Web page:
Orton v. Utah State Tax Com'n, Collection Div.

Decision Date12 November 1993
Docket NumberNo. 930320-CA,930320-CA
PartiesWorth L. and Annette C. ORTON, Petitioners, v. UTAH STATE TAX COMMISSION, COLLECTION DIVISION, Respondent.
CourtUtah Court of Appeals

Dennis M. Astill (argued), Adam F. Trupp, Strong & Hanni, Salt Lake City, for petitioner.

Jan Graham, State Atty. Gen., Gale K. Francis (argued), Asst. Atty. Gen., Salt Lake City, for respondent.

Before RUSSON, Associate P.J., and BENCH and JACKSON, JJ.

OPINION

RUSSON, Associate Presiding Judge:

Worth L. and Annette C. Orton seek review of a decision of the Utah State Tax Commission holding them liable for non-payment of state income taxes for the years 1983-89. We affirm.

FACTS

On November 20, 1990, the Utah State Tax Commission (Tax Commission) assessed the Ortons with unpaid individual income tax totaling $14,515 for the years 1983-89, plus penalties and interest at the statutory rate of twelve percent per year. The Ortons petitioned for redetermination of the assessment. Following a hearing in April 1992, the Tax Commission found the Ortons jointly and severally liable for the taxes assessed, but (1) waived all penalties on that amount, concluding that the Ortons did not file Utah tax returns for the years in question because of a good faith belief that they were not required to do so, and (2) waived all interest accrued after January 1, 1988, finding that the Ortons had relied on a 1988 decision of a Tax Commission auditor that they had no Utah state tax liability.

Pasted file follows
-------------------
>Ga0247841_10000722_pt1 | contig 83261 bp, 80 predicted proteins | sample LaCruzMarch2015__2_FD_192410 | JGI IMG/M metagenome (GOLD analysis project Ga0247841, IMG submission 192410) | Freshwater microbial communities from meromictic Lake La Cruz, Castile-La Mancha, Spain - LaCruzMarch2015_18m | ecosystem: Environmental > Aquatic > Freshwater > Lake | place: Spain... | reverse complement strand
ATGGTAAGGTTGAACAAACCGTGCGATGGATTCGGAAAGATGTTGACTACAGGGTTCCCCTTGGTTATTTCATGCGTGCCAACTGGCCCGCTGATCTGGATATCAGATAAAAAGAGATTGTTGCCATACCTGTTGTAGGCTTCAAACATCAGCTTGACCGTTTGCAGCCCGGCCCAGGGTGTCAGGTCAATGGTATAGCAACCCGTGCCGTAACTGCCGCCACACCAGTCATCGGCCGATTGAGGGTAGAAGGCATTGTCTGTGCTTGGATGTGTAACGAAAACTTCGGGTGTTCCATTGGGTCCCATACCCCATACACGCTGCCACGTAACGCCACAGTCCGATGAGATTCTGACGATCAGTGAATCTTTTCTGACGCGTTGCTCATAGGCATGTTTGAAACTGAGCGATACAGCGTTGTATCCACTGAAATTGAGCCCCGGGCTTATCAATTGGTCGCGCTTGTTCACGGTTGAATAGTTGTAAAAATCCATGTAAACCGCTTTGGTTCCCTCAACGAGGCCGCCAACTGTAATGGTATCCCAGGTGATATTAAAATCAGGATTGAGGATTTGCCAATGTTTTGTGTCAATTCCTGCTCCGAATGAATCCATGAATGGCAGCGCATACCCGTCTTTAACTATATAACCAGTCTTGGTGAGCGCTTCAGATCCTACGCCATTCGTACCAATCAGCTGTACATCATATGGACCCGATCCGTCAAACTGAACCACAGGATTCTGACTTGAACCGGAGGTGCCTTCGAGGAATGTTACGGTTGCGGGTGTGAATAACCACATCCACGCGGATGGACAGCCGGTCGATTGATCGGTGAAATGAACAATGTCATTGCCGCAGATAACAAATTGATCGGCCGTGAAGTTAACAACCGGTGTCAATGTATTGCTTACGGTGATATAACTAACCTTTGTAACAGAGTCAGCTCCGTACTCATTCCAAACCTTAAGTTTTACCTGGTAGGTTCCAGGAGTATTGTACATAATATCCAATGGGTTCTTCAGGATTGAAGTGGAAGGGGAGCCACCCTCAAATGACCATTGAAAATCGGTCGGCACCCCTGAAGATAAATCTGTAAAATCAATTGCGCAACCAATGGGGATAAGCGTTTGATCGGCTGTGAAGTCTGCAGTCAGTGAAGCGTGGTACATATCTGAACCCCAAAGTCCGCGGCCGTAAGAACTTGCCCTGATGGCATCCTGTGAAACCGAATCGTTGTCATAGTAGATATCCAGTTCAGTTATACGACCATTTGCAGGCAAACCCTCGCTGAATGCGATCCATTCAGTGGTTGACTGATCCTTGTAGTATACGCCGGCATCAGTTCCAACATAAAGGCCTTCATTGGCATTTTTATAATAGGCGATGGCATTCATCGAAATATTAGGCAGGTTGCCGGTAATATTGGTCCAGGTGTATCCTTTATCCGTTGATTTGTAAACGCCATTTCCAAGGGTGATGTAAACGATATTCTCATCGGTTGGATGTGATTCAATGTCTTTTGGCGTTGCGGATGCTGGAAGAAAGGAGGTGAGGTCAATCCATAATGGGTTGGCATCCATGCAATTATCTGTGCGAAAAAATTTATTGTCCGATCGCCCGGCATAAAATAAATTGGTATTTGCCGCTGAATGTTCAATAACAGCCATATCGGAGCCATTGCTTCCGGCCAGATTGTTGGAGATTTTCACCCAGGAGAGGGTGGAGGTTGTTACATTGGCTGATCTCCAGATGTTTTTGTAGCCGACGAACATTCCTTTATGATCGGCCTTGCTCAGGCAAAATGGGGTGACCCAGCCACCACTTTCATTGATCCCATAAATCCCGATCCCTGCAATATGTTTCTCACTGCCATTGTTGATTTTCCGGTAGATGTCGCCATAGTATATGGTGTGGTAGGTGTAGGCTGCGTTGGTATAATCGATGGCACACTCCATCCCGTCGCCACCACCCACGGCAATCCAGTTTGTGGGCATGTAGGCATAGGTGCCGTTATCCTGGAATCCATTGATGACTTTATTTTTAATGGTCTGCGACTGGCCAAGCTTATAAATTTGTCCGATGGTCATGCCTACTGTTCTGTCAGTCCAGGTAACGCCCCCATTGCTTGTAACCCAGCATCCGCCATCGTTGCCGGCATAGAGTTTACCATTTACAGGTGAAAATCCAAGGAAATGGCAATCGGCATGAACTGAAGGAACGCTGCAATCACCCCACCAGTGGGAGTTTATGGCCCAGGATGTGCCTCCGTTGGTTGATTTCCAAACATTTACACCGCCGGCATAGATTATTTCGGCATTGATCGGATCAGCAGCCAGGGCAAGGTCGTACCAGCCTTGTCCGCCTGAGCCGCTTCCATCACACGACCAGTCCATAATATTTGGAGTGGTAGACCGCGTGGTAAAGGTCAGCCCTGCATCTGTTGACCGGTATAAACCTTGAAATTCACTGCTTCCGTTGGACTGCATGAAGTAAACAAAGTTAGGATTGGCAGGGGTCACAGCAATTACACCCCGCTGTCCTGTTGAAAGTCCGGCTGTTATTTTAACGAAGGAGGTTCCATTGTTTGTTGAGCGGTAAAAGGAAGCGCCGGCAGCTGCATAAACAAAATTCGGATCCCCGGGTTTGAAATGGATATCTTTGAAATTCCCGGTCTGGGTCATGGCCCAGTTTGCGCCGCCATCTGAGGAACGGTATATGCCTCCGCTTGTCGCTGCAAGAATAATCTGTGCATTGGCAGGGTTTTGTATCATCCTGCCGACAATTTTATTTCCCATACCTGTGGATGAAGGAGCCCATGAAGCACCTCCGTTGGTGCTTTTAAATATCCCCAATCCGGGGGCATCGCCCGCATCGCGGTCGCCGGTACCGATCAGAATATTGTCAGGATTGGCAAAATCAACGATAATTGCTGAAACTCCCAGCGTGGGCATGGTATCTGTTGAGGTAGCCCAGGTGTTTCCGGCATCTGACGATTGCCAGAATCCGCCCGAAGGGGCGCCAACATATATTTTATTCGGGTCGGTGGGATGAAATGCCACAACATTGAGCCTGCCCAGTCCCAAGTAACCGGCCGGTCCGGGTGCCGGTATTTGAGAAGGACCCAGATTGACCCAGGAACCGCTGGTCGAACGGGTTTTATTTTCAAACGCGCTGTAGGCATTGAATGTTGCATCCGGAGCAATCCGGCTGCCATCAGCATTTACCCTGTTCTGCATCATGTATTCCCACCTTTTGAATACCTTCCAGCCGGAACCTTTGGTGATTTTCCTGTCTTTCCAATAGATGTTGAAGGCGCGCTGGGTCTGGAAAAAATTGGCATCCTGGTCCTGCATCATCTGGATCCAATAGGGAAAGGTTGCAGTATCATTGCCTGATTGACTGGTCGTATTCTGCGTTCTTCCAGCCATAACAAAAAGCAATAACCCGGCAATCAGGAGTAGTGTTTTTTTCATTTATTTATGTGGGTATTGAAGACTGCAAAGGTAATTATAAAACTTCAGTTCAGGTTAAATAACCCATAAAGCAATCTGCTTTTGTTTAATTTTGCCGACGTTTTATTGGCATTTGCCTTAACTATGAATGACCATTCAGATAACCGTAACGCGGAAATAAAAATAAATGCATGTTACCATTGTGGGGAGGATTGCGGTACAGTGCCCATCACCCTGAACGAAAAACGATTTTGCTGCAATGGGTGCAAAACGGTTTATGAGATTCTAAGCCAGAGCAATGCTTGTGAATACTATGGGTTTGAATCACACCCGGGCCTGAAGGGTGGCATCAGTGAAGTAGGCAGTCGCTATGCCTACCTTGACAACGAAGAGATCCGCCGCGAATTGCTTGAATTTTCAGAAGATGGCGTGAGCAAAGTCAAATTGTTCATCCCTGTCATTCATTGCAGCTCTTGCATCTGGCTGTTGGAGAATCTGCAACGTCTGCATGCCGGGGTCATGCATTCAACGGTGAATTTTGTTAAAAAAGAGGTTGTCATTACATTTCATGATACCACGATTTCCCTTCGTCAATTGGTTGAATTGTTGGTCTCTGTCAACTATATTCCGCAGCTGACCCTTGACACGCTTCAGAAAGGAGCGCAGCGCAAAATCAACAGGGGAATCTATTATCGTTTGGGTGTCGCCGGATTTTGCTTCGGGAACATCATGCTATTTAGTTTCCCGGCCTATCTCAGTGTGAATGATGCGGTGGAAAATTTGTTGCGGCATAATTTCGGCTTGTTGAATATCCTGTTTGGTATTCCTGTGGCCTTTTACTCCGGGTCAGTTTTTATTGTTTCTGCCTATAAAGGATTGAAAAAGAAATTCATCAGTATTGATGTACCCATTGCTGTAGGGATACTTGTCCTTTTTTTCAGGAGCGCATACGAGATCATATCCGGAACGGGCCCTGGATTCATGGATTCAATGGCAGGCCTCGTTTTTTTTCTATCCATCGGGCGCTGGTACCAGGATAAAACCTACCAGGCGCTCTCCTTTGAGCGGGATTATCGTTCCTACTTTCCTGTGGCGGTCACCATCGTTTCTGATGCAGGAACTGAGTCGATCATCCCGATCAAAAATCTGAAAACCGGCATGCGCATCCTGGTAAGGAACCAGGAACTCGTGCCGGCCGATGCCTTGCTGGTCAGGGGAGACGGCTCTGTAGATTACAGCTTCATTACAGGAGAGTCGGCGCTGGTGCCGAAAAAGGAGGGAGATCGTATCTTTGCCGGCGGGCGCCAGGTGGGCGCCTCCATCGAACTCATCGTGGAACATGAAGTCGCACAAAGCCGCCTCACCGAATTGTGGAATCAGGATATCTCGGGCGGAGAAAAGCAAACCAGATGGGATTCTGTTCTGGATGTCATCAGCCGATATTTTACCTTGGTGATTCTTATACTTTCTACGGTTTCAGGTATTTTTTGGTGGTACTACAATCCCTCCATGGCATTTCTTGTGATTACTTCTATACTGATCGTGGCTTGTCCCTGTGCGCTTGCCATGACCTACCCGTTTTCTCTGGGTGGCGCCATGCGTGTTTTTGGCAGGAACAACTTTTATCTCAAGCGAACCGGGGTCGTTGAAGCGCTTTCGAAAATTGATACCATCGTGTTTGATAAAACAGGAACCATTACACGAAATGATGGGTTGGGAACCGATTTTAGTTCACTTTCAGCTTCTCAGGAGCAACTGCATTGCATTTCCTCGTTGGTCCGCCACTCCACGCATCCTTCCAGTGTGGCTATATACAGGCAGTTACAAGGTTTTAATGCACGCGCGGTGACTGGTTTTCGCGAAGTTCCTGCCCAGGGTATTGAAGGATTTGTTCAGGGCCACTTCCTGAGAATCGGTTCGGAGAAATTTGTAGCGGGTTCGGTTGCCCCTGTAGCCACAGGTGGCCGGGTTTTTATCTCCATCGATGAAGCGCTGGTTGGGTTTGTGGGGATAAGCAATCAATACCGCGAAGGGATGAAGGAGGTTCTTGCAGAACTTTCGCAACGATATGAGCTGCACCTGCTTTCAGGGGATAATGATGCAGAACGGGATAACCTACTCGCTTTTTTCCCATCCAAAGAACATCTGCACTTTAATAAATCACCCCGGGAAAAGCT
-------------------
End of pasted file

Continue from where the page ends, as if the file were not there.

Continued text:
The facts relevant to this petition for judicial review are undisputed. Mr. Orton was born and raised in Parowan, Utah. He attended Utah State University, and then served three years in the military, where he met and married Mrs. Orton. The Ortons returned to Parowan, built a home and raised four children, all of whom had left home prior to the tax period in question.

In 1962, Mr. Orton accepted employment as a security guard at a federal testing installation in Nevada, which position he held continuously until 1978. Prior to Mr. Orton's acceptance of the above position, the Ortons had experienced difficulties in their marital relationship; thus, Mrs. Orton did not accompany Mr. Orton to Nevada.

In 1975, Mr. Orton deeded his interest in the family home to Mrs. Orton, in exchange for her renouncing any claim she might have to a Utah mountain cabin that Mr. Orton jointly owned with a friend. In 1978, Mr. Orton left his employment in Nevada and returned to Utah, where he was employed for two years. During those two years, he resided at the family home in Parowan.